North American
Telephone Transmission Technologies
Past & Present


To physically transmit multiple telephone calls over a large area is quite a task. There have been many methods over the years to send phone calls over long distances.

Telephone Transmission Technologies

A brief overview of the history and operation of telephone transmission technologies.

Open Wire Carrier

Open wire carrier was developed to carry multiple calls over a pair of copper wires simultaneously. It uses a method of frequency division multiplexing (FDM) where calls are sent on different frequencies. The frequencies are around 100Khz at about 4 KHz per channel.

Open wire carrier has long ago been removed in all areas. The last open wire carrier system I am aware of was located in rural New Mexico and removed in August of 1997.

Coax Cable

Coaxial cable was used for cross country communications. Coax cable was also used in the transmission of radio and television programming. It was also used for use by government and defense department purposes. Many repeaters were involved and many distribution facilities as well. Coaxial cable is no longer in use, and most of it is abandoned in place.

Microwave (Radio) Towers

Developed in the 1940s and 1950s, microwave transmission became a widespread telephone call transmission medium. Many microwave towers were erected in many countries worldwide. Microwave again uses frequency division multiplexing.

The microwave transmission system broadcasts radio waves via a series of radio towers in the Gigahertz (GHz) frequency range.

There are a few microwave systems in use today, but those that are still in use are converted to digital transmission techniques. Many of the old towers have either been decommissioned or are now used as cellular/PCS towers.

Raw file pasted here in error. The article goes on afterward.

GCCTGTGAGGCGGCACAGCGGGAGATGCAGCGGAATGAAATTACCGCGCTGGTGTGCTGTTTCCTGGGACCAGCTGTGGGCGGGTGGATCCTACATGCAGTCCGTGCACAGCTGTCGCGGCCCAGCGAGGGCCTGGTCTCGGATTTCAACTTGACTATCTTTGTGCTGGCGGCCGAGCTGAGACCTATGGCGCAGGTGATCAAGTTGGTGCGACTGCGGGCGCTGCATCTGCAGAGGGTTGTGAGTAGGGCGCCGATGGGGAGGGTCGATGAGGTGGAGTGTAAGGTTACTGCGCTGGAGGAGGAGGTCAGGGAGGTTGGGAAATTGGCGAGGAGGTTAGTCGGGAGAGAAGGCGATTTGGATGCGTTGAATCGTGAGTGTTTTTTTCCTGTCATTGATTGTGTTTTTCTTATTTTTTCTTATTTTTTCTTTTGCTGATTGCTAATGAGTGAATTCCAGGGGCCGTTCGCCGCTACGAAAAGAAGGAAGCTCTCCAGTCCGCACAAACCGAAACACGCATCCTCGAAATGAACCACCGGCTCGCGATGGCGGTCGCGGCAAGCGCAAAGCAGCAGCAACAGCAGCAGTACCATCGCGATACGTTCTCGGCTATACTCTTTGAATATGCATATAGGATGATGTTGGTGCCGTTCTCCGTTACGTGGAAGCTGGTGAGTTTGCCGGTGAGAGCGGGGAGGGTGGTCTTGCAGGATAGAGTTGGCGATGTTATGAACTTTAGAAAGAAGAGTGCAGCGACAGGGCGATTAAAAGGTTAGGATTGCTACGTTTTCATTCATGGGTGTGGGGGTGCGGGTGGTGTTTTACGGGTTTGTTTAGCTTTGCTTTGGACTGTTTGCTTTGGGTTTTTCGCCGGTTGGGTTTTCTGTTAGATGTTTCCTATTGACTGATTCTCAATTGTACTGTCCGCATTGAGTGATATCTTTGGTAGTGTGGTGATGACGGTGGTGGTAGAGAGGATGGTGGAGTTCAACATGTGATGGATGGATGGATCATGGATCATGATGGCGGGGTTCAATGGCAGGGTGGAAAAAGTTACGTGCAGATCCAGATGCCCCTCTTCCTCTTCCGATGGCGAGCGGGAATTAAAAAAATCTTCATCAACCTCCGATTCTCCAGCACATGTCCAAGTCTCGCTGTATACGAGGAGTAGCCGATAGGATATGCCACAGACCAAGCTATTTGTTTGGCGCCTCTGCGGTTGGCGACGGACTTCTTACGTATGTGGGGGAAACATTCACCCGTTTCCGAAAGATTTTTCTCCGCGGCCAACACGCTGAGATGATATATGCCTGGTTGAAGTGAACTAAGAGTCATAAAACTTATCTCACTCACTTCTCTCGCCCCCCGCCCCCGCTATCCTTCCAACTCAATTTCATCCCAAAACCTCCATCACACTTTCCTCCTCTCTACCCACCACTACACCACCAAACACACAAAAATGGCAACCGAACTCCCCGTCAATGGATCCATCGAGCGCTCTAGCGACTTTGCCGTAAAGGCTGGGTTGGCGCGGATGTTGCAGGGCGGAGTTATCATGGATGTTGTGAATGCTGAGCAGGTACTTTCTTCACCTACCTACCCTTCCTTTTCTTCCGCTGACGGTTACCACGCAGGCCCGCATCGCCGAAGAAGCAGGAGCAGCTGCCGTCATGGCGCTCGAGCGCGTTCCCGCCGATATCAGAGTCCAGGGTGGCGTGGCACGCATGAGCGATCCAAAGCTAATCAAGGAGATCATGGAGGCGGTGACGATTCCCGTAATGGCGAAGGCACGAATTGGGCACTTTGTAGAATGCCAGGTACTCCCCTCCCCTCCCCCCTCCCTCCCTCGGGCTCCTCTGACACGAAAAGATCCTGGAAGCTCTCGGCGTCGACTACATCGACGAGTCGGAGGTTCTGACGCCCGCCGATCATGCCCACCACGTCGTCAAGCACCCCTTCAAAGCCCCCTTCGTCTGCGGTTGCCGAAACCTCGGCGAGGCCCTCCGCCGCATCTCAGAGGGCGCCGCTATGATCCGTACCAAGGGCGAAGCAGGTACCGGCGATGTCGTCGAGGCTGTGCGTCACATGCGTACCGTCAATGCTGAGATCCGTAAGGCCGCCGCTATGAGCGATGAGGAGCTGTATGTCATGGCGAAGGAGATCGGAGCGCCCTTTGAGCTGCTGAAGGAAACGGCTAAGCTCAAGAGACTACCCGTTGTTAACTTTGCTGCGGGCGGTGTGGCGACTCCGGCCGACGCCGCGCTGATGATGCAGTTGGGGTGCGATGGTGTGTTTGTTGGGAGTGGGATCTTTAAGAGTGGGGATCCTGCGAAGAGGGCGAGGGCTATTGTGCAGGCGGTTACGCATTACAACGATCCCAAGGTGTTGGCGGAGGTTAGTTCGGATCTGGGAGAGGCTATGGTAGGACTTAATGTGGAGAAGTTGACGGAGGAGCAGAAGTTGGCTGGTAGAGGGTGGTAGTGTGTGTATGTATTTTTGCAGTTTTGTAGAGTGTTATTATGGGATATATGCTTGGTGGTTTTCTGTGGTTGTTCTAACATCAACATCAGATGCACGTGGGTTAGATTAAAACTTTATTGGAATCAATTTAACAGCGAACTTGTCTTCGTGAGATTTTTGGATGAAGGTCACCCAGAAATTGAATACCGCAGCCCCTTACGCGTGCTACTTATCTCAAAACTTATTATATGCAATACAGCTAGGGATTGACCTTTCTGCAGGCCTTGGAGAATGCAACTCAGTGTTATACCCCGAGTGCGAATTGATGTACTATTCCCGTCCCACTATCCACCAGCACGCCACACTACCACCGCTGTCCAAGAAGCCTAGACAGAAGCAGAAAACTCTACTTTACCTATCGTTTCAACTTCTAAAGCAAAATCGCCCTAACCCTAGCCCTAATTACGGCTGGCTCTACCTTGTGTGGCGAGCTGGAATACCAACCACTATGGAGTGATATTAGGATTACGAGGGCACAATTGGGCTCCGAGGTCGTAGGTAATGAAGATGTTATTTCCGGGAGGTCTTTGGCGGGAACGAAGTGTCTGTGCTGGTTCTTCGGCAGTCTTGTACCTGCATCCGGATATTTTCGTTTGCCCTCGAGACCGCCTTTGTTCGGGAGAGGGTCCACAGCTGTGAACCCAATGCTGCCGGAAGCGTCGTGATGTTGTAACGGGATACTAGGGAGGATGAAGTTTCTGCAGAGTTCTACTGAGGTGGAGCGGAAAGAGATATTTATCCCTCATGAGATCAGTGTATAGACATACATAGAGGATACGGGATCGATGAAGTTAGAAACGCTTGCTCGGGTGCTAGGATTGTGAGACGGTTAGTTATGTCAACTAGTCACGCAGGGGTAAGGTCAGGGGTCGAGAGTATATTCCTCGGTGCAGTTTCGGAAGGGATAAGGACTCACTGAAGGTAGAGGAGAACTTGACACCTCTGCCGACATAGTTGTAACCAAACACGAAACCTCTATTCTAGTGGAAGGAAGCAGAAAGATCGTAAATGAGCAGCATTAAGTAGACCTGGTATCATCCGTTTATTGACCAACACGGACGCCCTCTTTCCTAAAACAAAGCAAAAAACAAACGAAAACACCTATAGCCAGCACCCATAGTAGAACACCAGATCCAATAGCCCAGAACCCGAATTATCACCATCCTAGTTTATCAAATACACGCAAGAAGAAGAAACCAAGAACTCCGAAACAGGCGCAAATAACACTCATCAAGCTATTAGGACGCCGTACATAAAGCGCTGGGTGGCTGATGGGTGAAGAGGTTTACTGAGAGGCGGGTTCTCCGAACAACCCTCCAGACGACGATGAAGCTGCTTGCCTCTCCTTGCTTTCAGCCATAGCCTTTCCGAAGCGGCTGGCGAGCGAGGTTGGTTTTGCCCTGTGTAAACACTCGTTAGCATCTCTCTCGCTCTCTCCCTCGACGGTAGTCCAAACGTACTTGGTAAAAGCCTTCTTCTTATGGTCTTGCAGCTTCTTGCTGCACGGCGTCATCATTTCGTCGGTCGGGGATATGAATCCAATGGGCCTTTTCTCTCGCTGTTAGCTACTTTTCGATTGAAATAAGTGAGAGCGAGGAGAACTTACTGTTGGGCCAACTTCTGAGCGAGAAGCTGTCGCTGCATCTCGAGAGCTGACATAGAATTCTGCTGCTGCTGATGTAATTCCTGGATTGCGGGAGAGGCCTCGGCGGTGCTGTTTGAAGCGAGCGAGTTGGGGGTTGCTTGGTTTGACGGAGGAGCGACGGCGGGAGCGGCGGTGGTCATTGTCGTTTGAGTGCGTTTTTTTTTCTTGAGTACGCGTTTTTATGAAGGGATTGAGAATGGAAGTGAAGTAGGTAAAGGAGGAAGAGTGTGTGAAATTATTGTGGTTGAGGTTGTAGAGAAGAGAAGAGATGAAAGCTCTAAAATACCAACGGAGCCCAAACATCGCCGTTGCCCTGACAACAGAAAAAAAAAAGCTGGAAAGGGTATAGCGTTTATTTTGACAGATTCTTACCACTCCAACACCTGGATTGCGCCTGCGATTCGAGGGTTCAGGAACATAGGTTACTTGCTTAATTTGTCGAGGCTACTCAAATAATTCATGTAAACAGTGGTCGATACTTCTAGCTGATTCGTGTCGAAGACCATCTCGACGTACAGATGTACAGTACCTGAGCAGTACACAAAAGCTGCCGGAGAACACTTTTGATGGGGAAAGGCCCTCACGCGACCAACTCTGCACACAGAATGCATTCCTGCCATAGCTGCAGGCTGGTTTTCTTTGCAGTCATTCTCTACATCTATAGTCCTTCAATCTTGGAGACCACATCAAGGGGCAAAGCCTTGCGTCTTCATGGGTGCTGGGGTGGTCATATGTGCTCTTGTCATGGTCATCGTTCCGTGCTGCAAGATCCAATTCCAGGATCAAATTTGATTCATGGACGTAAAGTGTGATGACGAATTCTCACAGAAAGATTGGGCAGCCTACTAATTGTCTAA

(Off-site Link - "The Latest Word in Communications") In 1947, AT&T inaugurated an experimental microwave radio link, connecting Boston and New York City. This brochure was published by the Long Lines Department to describe the system's technology and facilities. (16 pages)


Most people think of satellites for television transmission. But Bell Labs/AT&T invented communications satellites for long distance communications. The first satellite was Telstar in 1962. The major drawback was the 1/2 second delay because of the distance from the Earth to the geostationary orbit over 22,000 miles from Earth and return. Satellites are still used today for far remote places.

Fiber Optics

Ultra pure glass optical fibers using amplitude modulated infrared light, commonly known as Fiber (or "fibre") Optics, revolutionized telecommunications transmission techniques. Developed in the 1970s and implemented in the 1980s and beyond - fiber optics is the high bandwidth and high quality transmissions medium that is in widespread use in the telephone industry today. Almost all telephone companies in North America use fiber optics, as do many telephone companies in the industrialized world.

Other Telephone Network Systems Pages

Telephone Switching Systems - Main Page
Modern Local Central Office Switching Systems
Vintage Local Central Office Switching Systems
Telephone Network Signaling Technology
Telephone Network Transmission Technology
Telephone Tandem Systems
Old (Historic) Number 4 Crossbar (#4XB) List

Copyright 2008 Telephone World
Page last modified December 20, 2008
Contact us for more information